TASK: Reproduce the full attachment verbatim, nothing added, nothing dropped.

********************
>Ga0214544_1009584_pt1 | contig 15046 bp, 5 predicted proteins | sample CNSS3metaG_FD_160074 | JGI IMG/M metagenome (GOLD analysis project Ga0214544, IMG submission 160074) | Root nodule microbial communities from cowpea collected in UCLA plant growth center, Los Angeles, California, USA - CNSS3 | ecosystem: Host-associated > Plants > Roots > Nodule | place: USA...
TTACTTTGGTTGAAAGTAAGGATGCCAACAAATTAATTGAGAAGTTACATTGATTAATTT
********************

>Ga0214544_1009584_pt1 | contig 15046 bp, 5 predicted proteins | sample CNSS3metaG_FD_160074 | JGI IMG/M metagenome (GOLD analysis project Ga0214544, IMG submission 160074) | Root nodule microbial communities from cowpea collected in UCLA plant growth center, Los Angeles, California, USA - CNSS3 | ecosystem: Host-associated > Plants > Roots > Nodule | place: USA...
TTACTTTGGTTGAAAGTAAGGATGCCAACAAATTAATTGAGAAGTTACATTGATTAATTT